Pavel Manukian, a prominent war veteran affiliated with the Armenian Revolutionary Federation (Dashnaktsutyun), was hospitalized with severe injuries after being summoned to the Defense Ministry in Stepanakert on June 21. Manukian insists that he was beaten up Ohanian and other generals furious with his harsh attacks on the top brass of the Karabakh army. He voiced them during last month’s parliamentary election campaign in the unrecognized Nagorno-Karabakh Republic.

Ohanian stopped short of denying Manukian’s allegations in a written statement sent to Karabakh and Armenian media. “There are values that can not be desecrated,” he said. “Nobody has such right, especially someone who is well aware of details of his comrades-in-arms’ combat background.”

“As an Armenian, as an Armenian soldier and as someone who bears the price of our Victory on his skin, I could not restrain myself when an attempt was made to slander our army and its command and my comrades-in-arms,” he added.

Manukian, who unsuccessfully ran for parliament on the Dashnaktsutyun list, publicly ridiculed the generals for their stated readiness to obey government orders to withdraw from occupied Azerbaijani territories surrounding Karabakh. He also questioned their moral integrity.

According to Manukian, Ohanian swore at Dashnaktsutyun during the beating and said the NKR leadership would not allow Dashnaktsutyun and other local opposition groups to win the June 19 election. Ohanian appeared to deny this, saying that he has never had problems with Dashnaktsutyun. “Attempts to attribute anti-Dashnak feelings to me or to link the incident to the elections are absolutely groundless,” he said.

Dashnaktsutyun, which denounced the election as fraudulent, strongly condemned the incident and demanded the resignation Ohanian and the other generals. The Karabakh authorities promised an “objective investigation” into the violence but it is not clear if they plan to sanction any of the top army officers.

Meanwhile, Defense Minister Serzh Sarkisian told reporters in Yerevan that the incident should not degenerate into a dispute between the Karabakh military and the influential nationalist party represented in Armenia’s government. “Every military commander, especially somebody like Seyran Ohanian, must exercise a great deal of self-control so that no provocation can make him lose his nerve,” he said. “In this regard, Ohanian apparently has a problem to solve.”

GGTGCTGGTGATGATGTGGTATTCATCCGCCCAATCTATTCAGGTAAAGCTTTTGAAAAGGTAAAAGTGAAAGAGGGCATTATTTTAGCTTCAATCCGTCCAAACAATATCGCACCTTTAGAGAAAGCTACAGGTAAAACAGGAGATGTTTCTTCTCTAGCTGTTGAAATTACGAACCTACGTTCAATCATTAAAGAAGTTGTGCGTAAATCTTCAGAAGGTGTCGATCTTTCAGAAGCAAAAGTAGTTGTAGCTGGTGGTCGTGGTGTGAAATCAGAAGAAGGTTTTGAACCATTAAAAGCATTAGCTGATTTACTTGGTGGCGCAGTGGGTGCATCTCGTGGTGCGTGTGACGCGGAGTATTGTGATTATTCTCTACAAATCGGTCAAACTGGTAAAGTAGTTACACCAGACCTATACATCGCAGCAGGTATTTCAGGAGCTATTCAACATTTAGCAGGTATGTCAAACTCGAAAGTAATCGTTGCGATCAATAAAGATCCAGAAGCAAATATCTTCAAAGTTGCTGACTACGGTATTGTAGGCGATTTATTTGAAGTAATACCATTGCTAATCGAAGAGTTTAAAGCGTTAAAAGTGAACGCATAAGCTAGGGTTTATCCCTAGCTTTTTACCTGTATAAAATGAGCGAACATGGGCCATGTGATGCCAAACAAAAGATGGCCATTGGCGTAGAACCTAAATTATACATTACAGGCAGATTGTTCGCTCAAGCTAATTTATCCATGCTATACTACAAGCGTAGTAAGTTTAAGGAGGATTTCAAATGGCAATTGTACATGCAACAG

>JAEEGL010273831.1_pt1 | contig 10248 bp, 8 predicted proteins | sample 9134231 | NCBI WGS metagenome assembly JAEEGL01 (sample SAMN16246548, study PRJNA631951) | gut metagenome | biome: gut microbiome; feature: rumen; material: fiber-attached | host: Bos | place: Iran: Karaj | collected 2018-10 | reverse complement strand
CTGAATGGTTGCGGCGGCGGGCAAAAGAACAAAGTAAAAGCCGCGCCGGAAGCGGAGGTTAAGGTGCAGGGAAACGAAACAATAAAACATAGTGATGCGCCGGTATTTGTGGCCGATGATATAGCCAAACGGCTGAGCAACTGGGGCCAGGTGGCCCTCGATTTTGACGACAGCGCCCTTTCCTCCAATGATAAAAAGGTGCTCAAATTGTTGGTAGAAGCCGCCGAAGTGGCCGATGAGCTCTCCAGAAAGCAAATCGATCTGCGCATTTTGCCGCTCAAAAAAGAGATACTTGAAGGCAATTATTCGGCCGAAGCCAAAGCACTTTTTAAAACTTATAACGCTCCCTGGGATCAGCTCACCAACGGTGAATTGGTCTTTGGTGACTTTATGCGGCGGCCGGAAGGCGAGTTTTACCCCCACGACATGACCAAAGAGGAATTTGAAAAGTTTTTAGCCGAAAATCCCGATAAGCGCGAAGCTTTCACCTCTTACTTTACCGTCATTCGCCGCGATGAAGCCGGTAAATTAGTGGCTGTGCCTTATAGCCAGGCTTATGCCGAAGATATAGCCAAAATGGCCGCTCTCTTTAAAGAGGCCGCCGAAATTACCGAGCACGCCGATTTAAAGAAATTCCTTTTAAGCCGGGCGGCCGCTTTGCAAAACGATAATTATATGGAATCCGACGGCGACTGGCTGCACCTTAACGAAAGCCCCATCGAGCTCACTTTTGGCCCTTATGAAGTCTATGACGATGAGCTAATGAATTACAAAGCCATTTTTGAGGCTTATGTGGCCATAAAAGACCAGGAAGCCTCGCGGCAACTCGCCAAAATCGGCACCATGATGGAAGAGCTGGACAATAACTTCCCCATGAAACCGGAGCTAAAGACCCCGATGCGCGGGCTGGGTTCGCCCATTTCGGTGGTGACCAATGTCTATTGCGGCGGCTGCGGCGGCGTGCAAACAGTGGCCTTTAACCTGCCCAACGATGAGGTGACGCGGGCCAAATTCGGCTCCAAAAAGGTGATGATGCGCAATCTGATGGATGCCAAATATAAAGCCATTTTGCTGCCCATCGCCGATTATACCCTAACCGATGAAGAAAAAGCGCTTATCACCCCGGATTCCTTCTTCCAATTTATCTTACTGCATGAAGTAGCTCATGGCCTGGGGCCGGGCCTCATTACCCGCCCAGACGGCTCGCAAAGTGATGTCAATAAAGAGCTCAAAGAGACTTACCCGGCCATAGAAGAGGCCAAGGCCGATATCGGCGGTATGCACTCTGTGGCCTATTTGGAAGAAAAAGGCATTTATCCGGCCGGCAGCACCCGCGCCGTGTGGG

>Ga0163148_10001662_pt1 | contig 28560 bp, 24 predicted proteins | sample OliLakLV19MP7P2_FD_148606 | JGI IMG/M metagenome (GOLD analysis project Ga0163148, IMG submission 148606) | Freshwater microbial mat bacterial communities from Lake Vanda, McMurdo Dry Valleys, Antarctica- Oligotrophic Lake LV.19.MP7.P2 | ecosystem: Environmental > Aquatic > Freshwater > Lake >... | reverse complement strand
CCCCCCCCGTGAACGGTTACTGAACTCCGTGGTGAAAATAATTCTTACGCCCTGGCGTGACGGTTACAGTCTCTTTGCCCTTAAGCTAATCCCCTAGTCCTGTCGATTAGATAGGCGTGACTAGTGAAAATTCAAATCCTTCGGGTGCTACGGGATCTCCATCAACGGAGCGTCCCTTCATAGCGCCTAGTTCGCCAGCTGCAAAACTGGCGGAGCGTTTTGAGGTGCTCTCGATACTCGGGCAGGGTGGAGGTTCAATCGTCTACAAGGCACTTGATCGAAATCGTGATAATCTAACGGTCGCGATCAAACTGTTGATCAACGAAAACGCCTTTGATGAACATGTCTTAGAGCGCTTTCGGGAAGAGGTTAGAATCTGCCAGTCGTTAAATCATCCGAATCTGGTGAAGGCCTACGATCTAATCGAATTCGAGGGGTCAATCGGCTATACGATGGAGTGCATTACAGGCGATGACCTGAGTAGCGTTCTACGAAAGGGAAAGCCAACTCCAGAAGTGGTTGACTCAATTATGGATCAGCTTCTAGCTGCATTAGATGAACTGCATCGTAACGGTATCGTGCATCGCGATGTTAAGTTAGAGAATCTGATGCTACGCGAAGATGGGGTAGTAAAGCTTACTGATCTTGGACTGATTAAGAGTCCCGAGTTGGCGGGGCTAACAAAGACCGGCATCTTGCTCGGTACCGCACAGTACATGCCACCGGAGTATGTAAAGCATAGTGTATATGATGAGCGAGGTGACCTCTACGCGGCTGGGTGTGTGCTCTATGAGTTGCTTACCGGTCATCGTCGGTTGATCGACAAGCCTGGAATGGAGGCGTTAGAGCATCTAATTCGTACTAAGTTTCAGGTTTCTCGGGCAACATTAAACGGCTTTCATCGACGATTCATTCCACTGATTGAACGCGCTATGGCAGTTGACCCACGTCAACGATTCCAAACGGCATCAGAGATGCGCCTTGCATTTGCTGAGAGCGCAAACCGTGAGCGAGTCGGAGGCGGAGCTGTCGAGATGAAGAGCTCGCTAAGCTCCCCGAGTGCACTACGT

But Sarkisian, who himself commander Karabakh Armenian forces during the war with Azerbaijan, went on to stress that the Karabakh commanders must be treated with more respect.

(Photolur photo: Seyran Ohanian.)
For the last few months, if not for the last year, I’ve seen very little of Artsakh. I was too busy working on trafficking issues in Armenia, thus a bit out of touch with life here.

Today I got my first indication that things here have changed.

My first indicator so far has been the price of food products in my neighborhood store. There has been a price increase on some goods. This would be a good indicator of progress, that is, if salaries were increased accordingly.

It seems that there is a bit of discontent (I’m not sure how much outside my neighborhood) in regards to the parliament election. The elections were free a fair as far as people could tell.

The problem people have is that the government’s people are controlling the parliament and after the beating of the ARF-D candidate Pavilk Manoukyan, it seems that some in government are feeling “good” and are not shy or in fear of showing how powerful they are.

After that beating, the president was asked who will be next? He answered that there will be no more beatings.

Now the question is, who will be disciplined and will the defense minister resign? If the defense minister is no relieved of his power, then we do have a problem.

It seem to me that I need to re-establish my presents in Artsakh, as potentially, this place which was very democratic compared to Armenia when I was here full-time, could slide back to the days we lived when Samuel Babayan was in power. At least I can say and do what needs to be, without getting beaten and then given a cup of water that a war coward who was promoted to general spit in.

Well I’m off to get my hair cut at Nershic’s barbershop. I’ll get a good idea of what the mood is like from there.
I’m in Martuni!!!

It was a long trip with our taxi’s transmission acting up. No acting up is an understatement. Basically the 4-speed transmission didn’t have 4th gear.

On top of this, one of the passengers who happened to also be from Martuni, but was going to Stepanagert, had to stop in to pick something from some factory on the way which was suppose to take 5 minutes, but took almost an hour.

We got into Martuni 4 hours late.

Anyway, I here to take care of issues related to my wedding and once that is done, I’m back to Yerevan to meet guests at the airport.

Things in Martuni have not changed.

The wheat harvest is going strong, though it seems like the yield per hector is not all that great.

Just before the harvest began, the price of wheat was 90 dram a kilo. When the harvest began, it dropped to 50 to 60 dram a kilo.

The price of diesel is now up to 6,000 dram for 20 liters.

Last year, the price of diesel from what I remember was less than 5,000 dram for 20 liters and wheat was selling for 120 dram a kilo.

So this year the yield is less, the price of wheat is less and the costs are more. And what is even worse for me is that when the price of wheat is low, many people store their wheat to wait for the price to rise, though I’m told that they are selling as they have debts to repay and have no choice.

This is a bad year for wheat farmers and probably worse for Armenian farmers, as there is a good chance that the low price as been artificially set by a few people who are out to make a killing and are willing to sacrifice the common farmer, who is just trying to feed their family.